Back to the big rotor/caliper issue. There are other limiting factors with the Jag IRS. rotor to LCA clearance. Even with our 103/4" rotors, there is a small amount of relief grinding required.

Also, there is limited room on the front side of the Jag IRS, so space is a very limiting factor on caliper size...ala our rear mounted kits. The best option at this time is our rear mounted Corvette calipers with integral Ebrake. Corvette used them until the '97 model change, so they must have adequate to have used them for so many years.

Since the big percentage our customer base/market is for brake systems with some kind of Ebrake to meet state safety inspections/regulations. caliper selection is very limited. We feel there are better solutions for Ebrakes than drive shaft Ebrake systems.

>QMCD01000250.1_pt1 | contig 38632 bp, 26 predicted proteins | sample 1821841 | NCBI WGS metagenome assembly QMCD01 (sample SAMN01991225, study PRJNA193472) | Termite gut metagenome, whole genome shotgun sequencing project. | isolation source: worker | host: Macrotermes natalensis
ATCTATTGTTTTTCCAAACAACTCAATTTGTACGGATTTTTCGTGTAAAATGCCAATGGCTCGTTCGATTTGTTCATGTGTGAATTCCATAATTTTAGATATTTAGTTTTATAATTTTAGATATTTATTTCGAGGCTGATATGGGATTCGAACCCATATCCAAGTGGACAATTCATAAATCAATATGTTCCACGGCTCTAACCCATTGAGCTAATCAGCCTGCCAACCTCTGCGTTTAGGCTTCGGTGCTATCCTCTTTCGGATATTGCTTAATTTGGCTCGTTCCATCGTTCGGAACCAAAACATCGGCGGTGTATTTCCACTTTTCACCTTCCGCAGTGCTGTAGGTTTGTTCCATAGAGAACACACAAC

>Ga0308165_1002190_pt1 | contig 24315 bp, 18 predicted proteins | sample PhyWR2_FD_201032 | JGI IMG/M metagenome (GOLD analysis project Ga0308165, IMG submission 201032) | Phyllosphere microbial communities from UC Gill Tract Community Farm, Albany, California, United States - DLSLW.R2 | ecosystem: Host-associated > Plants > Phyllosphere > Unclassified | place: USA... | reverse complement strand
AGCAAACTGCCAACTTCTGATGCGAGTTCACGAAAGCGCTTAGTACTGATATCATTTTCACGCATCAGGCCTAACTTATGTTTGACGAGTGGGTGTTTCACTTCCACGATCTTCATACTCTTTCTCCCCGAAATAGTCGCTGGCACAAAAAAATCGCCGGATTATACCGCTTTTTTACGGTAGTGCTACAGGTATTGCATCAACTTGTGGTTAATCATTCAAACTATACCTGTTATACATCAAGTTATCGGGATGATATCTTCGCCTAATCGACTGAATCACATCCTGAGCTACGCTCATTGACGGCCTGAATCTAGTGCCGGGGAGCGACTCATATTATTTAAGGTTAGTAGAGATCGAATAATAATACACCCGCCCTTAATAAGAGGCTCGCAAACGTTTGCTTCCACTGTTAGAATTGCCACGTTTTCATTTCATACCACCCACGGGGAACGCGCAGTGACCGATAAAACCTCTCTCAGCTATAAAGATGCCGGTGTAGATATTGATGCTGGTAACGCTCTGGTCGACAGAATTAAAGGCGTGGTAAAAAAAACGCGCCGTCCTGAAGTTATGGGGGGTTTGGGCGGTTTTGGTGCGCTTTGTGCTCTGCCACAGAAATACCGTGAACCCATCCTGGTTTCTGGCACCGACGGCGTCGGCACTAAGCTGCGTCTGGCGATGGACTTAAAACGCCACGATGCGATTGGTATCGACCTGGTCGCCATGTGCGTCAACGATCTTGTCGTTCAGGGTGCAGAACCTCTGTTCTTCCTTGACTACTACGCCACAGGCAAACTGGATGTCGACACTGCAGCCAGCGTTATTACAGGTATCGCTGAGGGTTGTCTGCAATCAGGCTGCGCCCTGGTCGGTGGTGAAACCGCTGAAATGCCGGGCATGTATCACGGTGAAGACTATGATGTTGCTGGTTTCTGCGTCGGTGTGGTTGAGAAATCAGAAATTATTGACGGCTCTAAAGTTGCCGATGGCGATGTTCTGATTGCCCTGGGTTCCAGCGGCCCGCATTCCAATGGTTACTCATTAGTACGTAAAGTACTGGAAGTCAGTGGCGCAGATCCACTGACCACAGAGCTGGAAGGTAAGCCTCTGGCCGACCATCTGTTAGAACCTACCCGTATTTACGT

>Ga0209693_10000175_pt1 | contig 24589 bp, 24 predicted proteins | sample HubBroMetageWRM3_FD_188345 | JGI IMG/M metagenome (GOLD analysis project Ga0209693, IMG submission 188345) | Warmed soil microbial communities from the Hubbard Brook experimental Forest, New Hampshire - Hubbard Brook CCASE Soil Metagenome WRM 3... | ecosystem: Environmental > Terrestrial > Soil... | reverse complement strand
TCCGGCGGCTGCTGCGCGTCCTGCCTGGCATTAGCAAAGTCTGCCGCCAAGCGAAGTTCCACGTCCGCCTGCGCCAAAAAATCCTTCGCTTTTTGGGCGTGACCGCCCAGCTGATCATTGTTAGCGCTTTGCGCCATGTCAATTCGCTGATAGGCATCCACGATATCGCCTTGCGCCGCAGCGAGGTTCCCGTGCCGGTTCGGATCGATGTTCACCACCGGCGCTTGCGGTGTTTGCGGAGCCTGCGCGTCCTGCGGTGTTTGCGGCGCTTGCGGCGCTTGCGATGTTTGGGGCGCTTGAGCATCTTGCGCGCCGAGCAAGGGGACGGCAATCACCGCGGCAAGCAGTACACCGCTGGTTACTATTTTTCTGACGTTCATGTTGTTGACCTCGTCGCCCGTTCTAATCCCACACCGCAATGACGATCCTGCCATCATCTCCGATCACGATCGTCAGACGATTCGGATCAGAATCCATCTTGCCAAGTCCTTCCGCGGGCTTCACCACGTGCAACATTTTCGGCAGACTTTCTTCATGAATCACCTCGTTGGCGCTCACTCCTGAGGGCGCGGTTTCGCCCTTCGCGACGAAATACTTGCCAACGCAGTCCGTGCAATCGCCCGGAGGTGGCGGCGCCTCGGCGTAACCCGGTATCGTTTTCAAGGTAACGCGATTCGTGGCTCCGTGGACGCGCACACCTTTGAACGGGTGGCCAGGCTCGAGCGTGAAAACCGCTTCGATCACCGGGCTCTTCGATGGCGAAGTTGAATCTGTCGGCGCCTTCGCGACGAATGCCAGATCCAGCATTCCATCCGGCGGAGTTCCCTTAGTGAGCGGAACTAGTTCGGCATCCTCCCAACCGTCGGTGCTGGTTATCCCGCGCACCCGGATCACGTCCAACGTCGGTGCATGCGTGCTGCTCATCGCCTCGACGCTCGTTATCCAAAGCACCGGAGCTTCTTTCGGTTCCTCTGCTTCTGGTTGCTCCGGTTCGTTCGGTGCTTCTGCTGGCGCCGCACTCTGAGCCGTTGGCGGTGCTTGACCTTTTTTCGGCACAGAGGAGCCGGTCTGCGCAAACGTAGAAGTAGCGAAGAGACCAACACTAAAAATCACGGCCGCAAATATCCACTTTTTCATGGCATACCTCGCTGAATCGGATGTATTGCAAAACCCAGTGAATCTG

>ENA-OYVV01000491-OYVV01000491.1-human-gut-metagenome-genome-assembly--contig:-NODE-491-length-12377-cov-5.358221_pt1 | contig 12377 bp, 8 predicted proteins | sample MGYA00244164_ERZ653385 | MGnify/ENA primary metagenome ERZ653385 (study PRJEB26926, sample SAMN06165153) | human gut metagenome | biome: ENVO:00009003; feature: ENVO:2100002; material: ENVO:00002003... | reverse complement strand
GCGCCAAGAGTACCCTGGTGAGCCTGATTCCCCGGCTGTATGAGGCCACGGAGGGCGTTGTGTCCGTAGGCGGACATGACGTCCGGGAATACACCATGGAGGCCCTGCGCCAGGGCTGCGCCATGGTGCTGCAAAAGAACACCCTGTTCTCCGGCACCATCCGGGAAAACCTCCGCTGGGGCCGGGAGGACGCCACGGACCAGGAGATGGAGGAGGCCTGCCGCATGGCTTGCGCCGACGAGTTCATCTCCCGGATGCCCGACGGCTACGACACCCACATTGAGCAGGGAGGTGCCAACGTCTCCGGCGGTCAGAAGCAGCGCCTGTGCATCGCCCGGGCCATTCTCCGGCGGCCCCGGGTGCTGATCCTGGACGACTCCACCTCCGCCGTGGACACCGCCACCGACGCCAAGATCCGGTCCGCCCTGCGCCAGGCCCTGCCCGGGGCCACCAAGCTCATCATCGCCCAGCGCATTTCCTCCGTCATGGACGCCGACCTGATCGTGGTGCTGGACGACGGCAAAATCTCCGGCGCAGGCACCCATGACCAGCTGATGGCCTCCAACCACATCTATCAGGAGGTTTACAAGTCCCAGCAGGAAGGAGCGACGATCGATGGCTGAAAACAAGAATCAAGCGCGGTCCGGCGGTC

There is way to go to 1"/1,1/8" x 12" rotors, but would require a whole new LCA approach. Like all "for profit" companies,we are limited to demand to off-set the high development costs. In other words, market demand dictates products/development.

One last thought on half shafts, we don't believe in "butt" welds.
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Old 07-26-2015, 10:10 AM
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Rick,

Would your email me?

I would like your info on 30 spline side gears. Also have not been able to find Quieffe Co for rear carriers other than dealers.

jhe@inebraska.com

Thanks,

Jim
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Old 07-26-2015, 06:39 PM
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My rotors are over 11" in diameter and .944" wide without any LCA clearance issues. It is all in the offset.
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Old 07-26-2015, 10:29 PM